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Break In
10-14-2013, 05:10 PM
Post: #1
Sad Break In
Are any of these superior than other for Engine Break In requirement
:;: Joe Gibbs, Royal Purple, STP Oil Treatment, Lucas additive break in oils. ?
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10-14-2013, 06:26 PM (This post was last modified: 10-14-2013 06:28 PM by tommyboy.)
Post: #2
RE: Break In
ok I have had this conversation with a few people but crane cams went out of business because of a lot of oil companys no longer use an additive in there oil so if this is a full rebuild I would recommend getting an additive for the oil I was told to use this so I did not burn up my motor . can get at almost any part store or online the additive is in diesel oil but not in regular oil

good luck

help where i can leave the rest up to the everybody else
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10-14-2013, 10:23 PM
Post: #3
RE: Break In
I used to think along those lines and based on experience I would say if you used an assembly lube plus a quality motor oil it's not necessary. A good oil with the proper rating will have all you need. I have probably rebuilt about 500 engines over the years and never had one come back due to early wear. Matter of fact I have seen a few of my older customers come in years later to report as much as 300,000 miles and still going strong after I educated them on certain maint tips.

The key to a proper break in period is to allow a few seconds of warm up before loading the engine and the same before shut down, along with varied speeds and light loads. NEVER haul a trailer or drive in the mountains during the first 1,000 miles either. Try to keep your driving at less than half throttle and avoid anything over 3,000 RPM for more than a few seconds. Change the oil and filter after 1,000 miles then drive like a human instead of a maniac and the engine should last a LONG time.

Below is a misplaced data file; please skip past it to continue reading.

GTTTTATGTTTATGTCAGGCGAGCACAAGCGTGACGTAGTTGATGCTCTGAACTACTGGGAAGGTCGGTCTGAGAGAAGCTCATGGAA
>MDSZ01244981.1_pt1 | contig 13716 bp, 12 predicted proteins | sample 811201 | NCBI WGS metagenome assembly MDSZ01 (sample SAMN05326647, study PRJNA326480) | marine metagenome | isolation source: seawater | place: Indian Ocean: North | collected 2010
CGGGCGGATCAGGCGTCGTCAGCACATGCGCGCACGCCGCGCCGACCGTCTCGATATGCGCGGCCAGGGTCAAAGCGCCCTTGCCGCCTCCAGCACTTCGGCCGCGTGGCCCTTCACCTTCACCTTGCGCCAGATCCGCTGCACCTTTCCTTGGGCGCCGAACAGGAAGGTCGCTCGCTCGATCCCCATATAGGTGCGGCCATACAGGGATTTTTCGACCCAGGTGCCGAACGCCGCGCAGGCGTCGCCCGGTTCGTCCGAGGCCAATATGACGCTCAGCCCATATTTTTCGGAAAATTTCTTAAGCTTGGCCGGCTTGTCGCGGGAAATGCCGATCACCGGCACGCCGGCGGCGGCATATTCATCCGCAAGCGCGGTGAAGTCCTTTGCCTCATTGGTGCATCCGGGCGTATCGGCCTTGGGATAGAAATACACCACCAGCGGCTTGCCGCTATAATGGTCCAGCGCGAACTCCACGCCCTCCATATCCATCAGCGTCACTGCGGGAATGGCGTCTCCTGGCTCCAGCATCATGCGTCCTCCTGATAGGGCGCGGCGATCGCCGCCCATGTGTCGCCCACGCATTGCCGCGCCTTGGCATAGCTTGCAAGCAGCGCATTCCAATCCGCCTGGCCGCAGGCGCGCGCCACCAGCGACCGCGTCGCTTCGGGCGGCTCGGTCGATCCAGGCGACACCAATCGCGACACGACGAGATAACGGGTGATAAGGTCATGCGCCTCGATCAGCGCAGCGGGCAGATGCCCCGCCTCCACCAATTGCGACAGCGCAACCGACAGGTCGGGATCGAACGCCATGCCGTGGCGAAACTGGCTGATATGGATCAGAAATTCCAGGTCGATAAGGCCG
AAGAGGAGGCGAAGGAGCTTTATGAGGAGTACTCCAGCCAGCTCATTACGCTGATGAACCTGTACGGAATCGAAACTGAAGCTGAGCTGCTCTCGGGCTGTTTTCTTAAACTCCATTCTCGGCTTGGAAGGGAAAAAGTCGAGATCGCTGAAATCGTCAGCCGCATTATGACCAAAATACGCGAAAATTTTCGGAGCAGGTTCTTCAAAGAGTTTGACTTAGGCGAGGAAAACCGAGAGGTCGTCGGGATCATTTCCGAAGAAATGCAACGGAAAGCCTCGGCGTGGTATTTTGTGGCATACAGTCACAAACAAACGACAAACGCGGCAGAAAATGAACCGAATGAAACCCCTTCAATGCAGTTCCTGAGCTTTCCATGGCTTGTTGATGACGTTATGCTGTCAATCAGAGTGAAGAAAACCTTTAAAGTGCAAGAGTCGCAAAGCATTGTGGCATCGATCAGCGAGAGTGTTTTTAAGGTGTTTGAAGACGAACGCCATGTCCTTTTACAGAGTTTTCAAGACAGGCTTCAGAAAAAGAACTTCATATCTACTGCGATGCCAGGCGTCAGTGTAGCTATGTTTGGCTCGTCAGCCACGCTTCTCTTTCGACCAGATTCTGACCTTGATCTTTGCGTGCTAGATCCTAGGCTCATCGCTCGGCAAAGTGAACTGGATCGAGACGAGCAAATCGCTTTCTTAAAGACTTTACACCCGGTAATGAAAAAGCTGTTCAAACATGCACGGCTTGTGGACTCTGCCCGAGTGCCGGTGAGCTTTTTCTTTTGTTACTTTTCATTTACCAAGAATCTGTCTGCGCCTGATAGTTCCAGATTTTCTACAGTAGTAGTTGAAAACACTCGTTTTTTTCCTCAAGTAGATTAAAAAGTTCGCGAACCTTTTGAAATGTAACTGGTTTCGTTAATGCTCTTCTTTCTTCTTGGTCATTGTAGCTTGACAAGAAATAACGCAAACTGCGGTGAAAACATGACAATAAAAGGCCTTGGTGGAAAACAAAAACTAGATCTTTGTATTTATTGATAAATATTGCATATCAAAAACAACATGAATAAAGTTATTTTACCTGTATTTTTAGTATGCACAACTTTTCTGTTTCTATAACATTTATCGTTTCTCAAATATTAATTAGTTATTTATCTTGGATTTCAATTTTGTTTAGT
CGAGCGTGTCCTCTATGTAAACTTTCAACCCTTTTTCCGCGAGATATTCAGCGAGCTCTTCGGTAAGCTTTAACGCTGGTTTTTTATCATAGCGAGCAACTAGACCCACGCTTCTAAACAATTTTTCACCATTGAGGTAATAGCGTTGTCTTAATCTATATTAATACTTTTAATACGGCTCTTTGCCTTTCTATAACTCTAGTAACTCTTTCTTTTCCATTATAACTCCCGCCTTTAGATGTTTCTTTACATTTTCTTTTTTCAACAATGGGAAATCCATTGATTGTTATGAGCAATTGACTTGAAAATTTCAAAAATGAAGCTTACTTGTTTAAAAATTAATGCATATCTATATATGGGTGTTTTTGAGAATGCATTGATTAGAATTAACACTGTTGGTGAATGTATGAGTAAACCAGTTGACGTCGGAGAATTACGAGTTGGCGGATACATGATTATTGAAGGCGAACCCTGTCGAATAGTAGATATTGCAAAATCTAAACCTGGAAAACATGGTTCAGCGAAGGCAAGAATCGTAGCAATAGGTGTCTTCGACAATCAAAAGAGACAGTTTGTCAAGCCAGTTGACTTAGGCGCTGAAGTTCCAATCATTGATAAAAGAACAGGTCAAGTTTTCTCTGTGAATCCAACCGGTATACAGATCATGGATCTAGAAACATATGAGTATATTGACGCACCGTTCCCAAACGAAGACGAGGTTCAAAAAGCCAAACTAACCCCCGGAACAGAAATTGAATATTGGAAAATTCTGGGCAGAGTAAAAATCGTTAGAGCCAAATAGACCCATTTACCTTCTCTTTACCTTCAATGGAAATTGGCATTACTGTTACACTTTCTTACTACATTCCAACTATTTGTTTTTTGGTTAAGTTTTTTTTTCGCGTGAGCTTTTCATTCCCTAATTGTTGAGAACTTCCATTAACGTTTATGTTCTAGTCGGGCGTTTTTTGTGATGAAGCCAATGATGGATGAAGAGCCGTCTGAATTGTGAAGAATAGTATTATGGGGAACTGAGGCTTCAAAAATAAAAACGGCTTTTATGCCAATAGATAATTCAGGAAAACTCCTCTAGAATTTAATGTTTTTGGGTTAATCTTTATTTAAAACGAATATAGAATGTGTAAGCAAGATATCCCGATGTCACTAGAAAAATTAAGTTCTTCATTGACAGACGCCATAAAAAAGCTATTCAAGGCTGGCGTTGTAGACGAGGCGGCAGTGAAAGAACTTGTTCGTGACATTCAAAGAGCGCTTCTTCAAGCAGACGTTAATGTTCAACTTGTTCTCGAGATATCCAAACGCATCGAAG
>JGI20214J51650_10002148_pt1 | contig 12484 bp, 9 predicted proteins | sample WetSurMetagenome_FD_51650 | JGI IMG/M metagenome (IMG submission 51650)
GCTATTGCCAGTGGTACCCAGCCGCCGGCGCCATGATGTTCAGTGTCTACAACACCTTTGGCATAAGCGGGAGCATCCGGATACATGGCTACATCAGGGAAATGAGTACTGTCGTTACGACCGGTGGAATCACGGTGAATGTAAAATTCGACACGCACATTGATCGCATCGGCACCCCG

The next part of the education is reading the label on the oil containers. Learn what those letters mean in the "circle" on the bottle. All oil is rated with these letters starting with "SA" years ago and going up over the last 30 years. SA, SB, SC, are almost impossible to find these days and SA is not even meant to be in a car engine because it's non-detergent. (typical of 40's and 50's vintage specs) Most cars these days call for SG, SH, SJ, and higher. The higher letters are all about the oil's ability to withstand higher temps for longer periods before they stop lubricating correctly. It's an industry standard so different oils with the same rating are basically the same as far as the engine is concerned.

The "weight" of the oil is another story. Use what they spec out not what you feel is right, unless it's a special application. Using 5W-30 as an example, the 5 is what the oil's thickness (viscosity) is when cold. The W is for winter. (yes, cold) The 30 is a chemical property that allows the oil to act as if it's 30 weight, which is basically for when the engine is hot. IOW, it's roughly the same as using straight 30 weight, but 30 weight by itself would cause issues on a cold engine. It's chemical engineering at it's best. You have thin oil for fast circulation and easy starting when cold but the protection of something heavier while hot. The same story goes for 0W-30 or 20W-50. Pause to read the label and you will see what I mean.

I wont go into synthetic oil versus old fashion oils or the various blends. Needless to say these do cost more and you can go longer between changes, but the key to good maint is being under the hood more often than once a year, which is what most people do when they switch to synthetic.... then they wonder why they have other troubles.
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10-22-2013, 08:53 PM
Post: #4
RE: Break In
Thank you for the information about the Oiling.
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